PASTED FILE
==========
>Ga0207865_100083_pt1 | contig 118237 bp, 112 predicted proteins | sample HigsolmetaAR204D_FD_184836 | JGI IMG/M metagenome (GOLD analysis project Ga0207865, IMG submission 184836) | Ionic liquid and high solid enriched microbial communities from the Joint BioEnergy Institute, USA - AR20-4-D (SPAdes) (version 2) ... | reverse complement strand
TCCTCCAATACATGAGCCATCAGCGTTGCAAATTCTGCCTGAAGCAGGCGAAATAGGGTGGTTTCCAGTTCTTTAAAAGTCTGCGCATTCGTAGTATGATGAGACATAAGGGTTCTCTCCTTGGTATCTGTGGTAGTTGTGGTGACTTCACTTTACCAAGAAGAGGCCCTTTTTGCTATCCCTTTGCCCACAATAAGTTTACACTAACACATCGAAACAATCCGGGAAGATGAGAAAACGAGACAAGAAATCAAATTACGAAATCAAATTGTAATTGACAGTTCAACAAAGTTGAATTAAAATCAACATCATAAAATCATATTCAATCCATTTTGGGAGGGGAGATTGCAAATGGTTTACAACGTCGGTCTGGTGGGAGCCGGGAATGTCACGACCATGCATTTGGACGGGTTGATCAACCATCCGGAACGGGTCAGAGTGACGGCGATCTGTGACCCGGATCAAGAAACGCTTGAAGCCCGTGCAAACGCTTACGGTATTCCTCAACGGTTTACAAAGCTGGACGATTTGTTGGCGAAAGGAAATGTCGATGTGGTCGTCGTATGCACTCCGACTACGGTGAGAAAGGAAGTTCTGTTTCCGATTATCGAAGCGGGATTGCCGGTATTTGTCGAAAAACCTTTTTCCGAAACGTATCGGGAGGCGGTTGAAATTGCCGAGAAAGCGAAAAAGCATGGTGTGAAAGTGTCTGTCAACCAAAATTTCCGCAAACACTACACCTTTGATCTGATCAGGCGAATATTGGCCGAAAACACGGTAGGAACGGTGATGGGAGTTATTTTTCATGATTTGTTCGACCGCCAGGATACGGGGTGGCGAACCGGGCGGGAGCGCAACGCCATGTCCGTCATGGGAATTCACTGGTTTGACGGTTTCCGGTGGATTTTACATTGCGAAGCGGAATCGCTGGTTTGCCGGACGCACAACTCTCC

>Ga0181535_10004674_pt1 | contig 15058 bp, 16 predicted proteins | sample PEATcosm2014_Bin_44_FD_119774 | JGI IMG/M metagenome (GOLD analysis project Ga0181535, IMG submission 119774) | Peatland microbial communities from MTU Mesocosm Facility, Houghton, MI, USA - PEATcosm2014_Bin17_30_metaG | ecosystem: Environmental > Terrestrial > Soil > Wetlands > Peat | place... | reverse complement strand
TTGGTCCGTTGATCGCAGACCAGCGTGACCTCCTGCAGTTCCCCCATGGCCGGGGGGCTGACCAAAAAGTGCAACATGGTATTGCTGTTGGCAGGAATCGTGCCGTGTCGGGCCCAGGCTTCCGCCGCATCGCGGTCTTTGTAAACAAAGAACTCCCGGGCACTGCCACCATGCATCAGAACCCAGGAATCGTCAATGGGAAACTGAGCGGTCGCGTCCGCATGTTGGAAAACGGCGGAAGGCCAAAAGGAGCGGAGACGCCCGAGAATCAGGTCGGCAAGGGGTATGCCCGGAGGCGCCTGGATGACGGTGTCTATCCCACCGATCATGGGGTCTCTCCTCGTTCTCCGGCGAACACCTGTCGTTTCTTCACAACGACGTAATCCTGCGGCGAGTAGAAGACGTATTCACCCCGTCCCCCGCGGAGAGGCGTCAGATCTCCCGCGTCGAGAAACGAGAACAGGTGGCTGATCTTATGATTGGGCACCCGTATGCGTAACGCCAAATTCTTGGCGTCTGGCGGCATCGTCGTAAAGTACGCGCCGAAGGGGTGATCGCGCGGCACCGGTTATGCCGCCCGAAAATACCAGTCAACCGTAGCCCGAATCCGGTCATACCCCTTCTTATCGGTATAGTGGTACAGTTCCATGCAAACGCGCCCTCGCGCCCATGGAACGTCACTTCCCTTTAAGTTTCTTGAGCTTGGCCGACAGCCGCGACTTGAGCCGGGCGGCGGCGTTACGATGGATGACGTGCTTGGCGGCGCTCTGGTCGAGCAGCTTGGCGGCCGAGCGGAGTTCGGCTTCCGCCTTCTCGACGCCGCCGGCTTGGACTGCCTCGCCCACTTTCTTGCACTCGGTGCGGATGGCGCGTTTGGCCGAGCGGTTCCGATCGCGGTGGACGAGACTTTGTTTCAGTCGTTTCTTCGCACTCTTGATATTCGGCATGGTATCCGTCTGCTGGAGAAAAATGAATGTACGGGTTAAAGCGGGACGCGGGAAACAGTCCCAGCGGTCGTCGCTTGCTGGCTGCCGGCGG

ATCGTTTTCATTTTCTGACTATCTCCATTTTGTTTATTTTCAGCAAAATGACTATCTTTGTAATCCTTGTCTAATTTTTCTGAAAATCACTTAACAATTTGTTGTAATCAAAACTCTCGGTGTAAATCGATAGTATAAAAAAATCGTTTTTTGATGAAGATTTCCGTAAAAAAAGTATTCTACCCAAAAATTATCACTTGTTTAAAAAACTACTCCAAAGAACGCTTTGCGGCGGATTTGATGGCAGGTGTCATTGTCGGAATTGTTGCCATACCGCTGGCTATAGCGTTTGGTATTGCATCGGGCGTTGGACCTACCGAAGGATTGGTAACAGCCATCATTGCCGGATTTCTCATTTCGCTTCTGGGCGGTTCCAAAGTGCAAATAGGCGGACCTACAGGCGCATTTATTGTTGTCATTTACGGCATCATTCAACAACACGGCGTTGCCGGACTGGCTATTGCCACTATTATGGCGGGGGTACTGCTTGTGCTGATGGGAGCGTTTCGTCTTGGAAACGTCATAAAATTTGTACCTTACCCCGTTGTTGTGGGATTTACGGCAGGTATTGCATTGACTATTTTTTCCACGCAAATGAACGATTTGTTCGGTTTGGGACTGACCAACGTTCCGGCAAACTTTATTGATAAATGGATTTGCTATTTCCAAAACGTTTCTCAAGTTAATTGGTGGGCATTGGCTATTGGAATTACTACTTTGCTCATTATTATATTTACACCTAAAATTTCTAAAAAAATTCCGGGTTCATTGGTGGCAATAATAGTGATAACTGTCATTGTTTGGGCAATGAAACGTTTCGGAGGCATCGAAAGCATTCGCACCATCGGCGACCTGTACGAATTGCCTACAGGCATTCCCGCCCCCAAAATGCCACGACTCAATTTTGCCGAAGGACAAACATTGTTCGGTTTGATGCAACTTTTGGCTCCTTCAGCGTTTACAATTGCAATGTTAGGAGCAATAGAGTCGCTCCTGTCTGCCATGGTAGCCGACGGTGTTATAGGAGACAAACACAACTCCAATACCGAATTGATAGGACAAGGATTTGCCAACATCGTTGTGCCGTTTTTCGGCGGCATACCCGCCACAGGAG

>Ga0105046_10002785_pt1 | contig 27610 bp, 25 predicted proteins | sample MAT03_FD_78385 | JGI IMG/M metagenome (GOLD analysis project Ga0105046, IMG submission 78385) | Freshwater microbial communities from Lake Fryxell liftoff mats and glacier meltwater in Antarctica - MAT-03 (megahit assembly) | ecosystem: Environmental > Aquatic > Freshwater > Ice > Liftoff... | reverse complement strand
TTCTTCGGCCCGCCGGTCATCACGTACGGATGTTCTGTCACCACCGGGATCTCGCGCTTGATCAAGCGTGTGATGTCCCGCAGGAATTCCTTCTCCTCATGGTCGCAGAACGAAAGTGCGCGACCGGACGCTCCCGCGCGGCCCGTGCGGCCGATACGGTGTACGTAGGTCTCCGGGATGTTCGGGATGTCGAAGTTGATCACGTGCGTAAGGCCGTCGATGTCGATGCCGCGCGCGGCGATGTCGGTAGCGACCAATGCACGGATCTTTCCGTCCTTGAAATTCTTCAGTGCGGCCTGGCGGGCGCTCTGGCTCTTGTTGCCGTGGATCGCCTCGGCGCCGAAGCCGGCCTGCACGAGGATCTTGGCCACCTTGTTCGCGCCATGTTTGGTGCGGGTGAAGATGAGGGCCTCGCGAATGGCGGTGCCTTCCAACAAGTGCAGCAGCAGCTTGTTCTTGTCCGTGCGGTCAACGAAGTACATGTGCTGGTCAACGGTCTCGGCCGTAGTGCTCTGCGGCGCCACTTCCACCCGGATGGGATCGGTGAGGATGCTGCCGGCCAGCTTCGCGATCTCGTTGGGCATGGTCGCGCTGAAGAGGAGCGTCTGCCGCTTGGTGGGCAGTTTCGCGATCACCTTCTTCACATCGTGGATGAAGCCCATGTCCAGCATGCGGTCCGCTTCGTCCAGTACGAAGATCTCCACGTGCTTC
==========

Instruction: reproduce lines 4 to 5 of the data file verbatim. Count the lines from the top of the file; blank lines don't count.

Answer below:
TTGGTCCGTTGATCGCAGACCAGCGTGACCTCCTGCAGTTCCCCCATGGCCGGGGGGCTGACCAAAAAGTGCAACATGGTATTGCTGTTGGCAGGAATCGTGCCGTGTCGGGCCCAGGCTTCCGCCGCATCGCGGTCTTTGTAAACAAAGAACTCCCGGGCACTGCCACCATGCATCAGAACCCAGGAATCGTCAATGGGAAACTGAGCGGTCGCGTCCGCATGTTGGAAAACGGCGGAAGGCCAAAAGGAGCGGAGACGCCCGAGAATCAGGTCGGCAAGGGGTATGCCCGGAGGCGCCTGGATGACGGTGTCTATCCCACCGATCATGGGGTCTCTCCTCGTTCTCCGGCGAACACCTGTCGTTTCTTCACAACGACGTAATCCTGCGGCGAGTAGAAGACGTATTCACCCCGTCCCCCGCGGAGAGGCGTCAGATCTCCCGCGTCGAGAAACGAGAACAGGTGGCTGATCTTATGATTGGGCACCCGTATGCGTAACGCCAAATTCTTGGCGTCTGGCGGCATCGTCGTAAAGTACGCGCCGAAGGGGTGATCGCGCGGCACCGGTTATGCCGCCCGAAAATACCAGTCAACCGTAGCCCGAATCCGGTCATACCCCTTCTTATCGGTATAGTGGTACAGTTCCATGCAAACGCGCCCTCGCGCCCATGGAACGTCACTTCCCTTTAAGTTTCTTGAGCTTGGCCGACAGCCGCGACTTGAGCCGGGCGGCGGCGTTACGATGGATGACGTGCTTGGCGGCGCTCTGGTCGAGCAGCTTGGCGGCCGAGCGGAGTTCGGCTTCCGCCTTCTCGACGCCGCCGGCTTGGACTGCCTCGCCCACTTTCTTGCACTCGGTGCGGATGGCGCGTTTGGCCGAGCGGTTCCGATCGCGGTGGACGAGACTTTGTTTCAGTCGTTTCTTCGCACTCTTGATATTCGGCATGGTATCCGTCTGCTGGAGAAAAATGAATGTACGGGTTAAAGCGGGACGCGGGAAACAGTCCCAGCGGTCGTCGCTTGCTGGCTGCCGGCGG

ATCGTTTTCATTTTCTGACTATCTCCATTTTGTTTATTTTCAGCAAAATGACTATCTTTGTAATCCTTGTCTAATTTTTCTGAAAATCACTTAACAATTTGTTGTAATCAAAACTCTCGGTGTAAATCGATAGTATAAAAAAATCGTTTTTTGATGAAGATTTCCGTAAAAAAAGTATTCTACCCAAAAATTATCACTTGTTTAAAAAACTACTCCAAAGAACGCTTTGCGGCGGATTTGATGGCAGGTGTCATTGTCGGAATTGTTGCCATACCGCTGGCTATAGCGTTTGGTATTGCATCGGGCGTTGGACCTACCGAAGGATTGGTAACAGCCATCATTGCCGGATTTCTCATTTCGCTTCTGGGCGGTTCCAAAGTGCAAATAGGCGGACCTACAGGCGCATTTATTGTTGTCATTTACGGCATCATTCAACAACACGGCGTTGCCGGACTGGCTATTGCCACTATTATGGCGGGGGTACTGCTTGTGCTGATGGGAGCGTTTCGTCTTGGAAACGTCATAAAATTTGTACCTTACCCCGTTGTTGTGGGATTTACGGCAGGTATTGCATTGACTATTTTTTCCACGCAAATGAACGATTTGTTCGGTTTGGGACTGACCAACGTTCCGGCAAACTTTATTGATAAATGGATTTGCTATTTCCAAAACGTTTCTCAAGTTAATTGGTGGGCATTGGCTATTGGAATTACTACTTTGCTCATTATTATATTTACACCTAAAATTTCTAAAAAAATTCCGGGTTCATTGGTGGCAATAATAGTGATAACTGTCATTGTTTGGGCAATGAAACGTTTCGGAGGCATCGAAAGCATTCGCACCATCGGCGACCTGTACGAATTGCCTACAGGCATTCCCGCCCCCAAAATGCCACGACTCAATTTTGCCGAAGGACAAACATTGTTCGGTTTGATGCAACTTTTGGCTCCTTCAGCGTTTACAATTGCAATGTTAGGAGCAATAGAGTCGCTCCTGTCTGCCATGGTAGCCGACGGTGTTATAGGAGACAAACACAACTCCAATACCGAATTGATAGGACAAGGATTTGCCAACATCGTTGTGCCGTTTTTCGGCGGCATACCCGCCACAGGAG